“Zan doesn’t want to read to Dorothy, and she’s not too sure she wants him to! But his community service assignment is not optional. And book by book, the two of them begin to form an unexpected friendship… just when they need it most.”
“The last 5 or 6 – 8 years have been pretty damn tough, so it’s not a shock that past season of most theater companies have been so heavy. But now, after all this time, we want to leave people hopeful with the idea of how maybe, we can still save one another.” So says the artistic director, Matt Stabile, of Theatre Lab, who also happens to be directing the world premiere of Dorothy’s Dictionary by E.M. Lewis.
I had the chance to sit down with the playwright and cast to talk about this new play, what it means, what it’s about, and why now. For those that don’t know, which might be most, this is a two hander of a play – which means it is made up of a cast of 2, no more, no less. A two hander about an angry high school kid, Zan(Elijah Moseley), who is a bit lost after a violent mistake and is put together with an ailing librarian, Dorothy(Karen Stephens), to read to her as a form of community service and the unexpected friendship that comes from it.
It’s a simple premise, and when it comes to these kind of 2 person plays, sometimes simple is best, but there is something about this play that draws you in, that gives you a flicker of hope as you start to go down memory lane with Zan and how a single mistake, can lead you down a path that will change your life for the better when given the chance to grow.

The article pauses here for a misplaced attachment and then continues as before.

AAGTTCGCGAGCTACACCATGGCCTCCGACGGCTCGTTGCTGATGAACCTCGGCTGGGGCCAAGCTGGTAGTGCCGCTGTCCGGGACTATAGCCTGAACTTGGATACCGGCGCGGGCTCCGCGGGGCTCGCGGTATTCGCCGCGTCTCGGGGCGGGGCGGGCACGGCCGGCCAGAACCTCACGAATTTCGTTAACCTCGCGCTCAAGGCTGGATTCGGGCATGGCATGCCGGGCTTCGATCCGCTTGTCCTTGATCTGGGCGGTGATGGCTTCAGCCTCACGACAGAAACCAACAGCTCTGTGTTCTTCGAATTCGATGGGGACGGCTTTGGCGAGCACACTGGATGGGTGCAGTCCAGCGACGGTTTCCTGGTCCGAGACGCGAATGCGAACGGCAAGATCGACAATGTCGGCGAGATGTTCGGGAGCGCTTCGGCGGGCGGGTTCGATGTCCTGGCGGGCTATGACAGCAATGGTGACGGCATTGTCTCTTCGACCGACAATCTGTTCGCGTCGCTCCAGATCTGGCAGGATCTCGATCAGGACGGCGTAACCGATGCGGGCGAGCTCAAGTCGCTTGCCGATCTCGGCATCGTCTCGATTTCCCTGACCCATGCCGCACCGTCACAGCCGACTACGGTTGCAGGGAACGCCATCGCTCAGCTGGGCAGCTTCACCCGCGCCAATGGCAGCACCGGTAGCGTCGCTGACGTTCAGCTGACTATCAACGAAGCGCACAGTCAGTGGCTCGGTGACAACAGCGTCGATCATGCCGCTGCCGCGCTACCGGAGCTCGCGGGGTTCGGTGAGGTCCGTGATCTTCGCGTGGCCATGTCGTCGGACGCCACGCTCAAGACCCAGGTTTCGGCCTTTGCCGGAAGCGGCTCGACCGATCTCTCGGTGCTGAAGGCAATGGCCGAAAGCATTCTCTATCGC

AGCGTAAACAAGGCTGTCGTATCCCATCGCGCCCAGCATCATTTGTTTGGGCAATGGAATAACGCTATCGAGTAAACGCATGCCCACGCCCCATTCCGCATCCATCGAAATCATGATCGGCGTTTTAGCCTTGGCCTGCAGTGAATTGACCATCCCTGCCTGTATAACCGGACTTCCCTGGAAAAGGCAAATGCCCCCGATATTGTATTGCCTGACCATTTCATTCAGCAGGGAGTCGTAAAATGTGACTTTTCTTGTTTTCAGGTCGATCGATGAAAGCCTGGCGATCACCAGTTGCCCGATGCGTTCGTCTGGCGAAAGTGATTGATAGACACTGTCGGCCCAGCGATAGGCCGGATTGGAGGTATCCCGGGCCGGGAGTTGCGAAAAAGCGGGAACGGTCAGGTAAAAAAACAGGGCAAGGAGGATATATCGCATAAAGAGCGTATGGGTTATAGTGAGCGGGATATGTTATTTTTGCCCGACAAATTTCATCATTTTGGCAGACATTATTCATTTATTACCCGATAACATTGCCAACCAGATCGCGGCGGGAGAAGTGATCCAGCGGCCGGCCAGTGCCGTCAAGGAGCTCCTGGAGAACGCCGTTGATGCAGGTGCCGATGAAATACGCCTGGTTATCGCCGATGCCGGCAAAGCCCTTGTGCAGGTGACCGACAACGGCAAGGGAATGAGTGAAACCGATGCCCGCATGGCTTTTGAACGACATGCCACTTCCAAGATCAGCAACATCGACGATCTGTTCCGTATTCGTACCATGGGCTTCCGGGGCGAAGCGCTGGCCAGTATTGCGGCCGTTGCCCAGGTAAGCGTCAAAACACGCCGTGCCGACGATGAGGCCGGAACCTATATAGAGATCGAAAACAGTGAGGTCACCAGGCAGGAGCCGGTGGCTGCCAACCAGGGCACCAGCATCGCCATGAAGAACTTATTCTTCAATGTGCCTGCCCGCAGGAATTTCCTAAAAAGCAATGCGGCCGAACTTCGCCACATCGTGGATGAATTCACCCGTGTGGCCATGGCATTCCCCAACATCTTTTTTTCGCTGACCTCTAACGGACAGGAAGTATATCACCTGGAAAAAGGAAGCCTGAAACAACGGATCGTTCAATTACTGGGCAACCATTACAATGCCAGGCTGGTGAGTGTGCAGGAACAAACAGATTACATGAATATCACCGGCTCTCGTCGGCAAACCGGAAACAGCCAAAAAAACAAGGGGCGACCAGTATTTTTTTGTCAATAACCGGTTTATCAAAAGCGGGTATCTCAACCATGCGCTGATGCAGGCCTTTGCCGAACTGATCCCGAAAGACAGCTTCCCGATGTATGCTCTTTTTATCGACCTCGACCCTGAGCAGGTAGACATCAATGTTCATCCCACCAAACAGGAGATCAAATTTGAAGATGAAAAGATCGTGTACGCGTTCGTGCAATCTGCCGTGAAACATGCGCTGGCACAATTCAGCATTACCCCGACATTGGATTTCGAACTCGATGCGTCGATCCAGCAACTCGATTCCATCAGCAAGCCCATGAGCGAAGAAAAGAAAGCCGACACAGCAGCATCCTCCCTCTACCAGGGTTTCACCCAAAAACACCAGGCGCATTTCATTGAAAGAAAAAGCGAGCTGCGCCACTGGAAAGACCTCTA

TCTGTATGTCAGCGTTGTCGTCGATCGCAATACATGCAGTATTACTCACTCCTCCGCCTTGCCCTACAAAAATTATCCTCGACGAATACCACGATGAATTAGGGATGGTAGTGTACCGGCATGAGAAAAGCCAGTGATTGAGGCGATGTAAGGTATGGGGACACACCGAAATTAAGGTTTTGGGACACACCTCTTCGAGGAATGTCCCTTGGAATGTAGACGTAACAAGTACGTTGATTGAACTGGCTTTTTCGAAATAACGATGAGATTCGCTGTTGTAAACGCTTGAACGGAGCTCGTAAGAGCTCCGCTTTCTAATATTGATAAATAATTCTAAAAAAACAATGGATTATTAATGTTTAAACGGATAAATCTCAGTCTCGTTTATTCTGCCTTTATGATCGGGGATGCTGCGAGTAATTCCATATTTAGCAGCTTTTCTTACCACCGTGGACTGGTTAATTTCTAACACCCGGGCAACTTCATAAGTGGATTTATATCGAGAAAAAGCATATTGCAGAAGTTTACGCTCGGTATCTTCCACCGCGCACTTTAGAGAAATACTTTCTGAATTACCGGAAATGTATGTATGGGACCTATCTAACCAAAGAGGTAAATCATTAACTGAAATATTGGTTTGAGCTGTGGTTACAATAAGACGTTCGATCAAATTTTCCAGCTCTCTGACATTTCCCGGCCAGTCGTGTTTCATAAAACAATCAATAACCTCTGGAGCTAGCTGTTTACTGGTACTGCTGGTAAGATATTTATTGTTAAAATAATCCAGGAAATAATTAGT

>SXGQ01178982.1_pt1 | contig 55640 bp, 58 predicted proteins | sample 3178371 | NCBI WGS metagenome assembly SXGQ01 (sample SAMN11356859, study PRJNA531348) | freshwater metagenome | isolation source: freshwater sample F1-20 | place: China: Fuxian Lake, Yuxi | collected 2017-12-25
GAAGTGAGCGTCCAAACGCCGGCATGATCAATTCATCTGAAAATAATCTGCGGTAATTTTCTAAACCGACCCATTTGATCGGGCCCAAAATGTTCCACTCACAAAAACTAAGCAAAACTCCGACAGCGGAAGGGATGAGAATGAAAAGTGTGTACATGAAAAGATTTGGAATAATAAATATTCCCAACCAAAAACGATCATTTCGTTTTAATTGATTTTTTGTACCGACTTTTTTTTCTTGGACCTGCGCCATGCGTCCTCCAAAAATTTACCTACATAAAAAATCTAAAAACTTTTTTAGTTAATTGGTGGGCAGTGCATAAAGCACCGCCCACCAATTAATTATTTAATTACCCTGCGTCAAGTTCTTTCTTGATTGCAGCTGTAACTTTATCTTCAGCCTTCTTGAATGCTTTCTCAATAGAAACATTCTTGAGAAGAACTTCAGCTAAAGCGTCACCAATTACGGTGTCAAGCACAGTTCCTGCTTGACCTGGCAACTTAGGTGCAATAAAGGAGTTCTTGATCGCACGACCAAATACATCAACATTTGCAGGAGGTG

As E.M. Lewis put it, she was just and still is a rural Oregon farm girl, who loved stories as a kid, she was always reading reading reading. By the 4th grade she was writing poems and telling her own stories. The world around her felt small, nothing but farmland and 4th generation rural Oregon life, both parents were teacher so of course she thought to herself, “Maybe I’ll be a nurse, or a teacher” –
“I didn’t know you could actually be a writer.”
“By the time I went to college, someone told me to do what I love, or you’ll never be any good at it.”
And that’s what she did, she started writing stories, the way she wanted to, the way she had loved the stories of others she had hoped to give someone else the same gift of reading that she had growing up – “That’s where my heart is, stories and the love of stories.” But at this point she still hadn’t touched the realm of theatre. In fact, that didn’t come till later –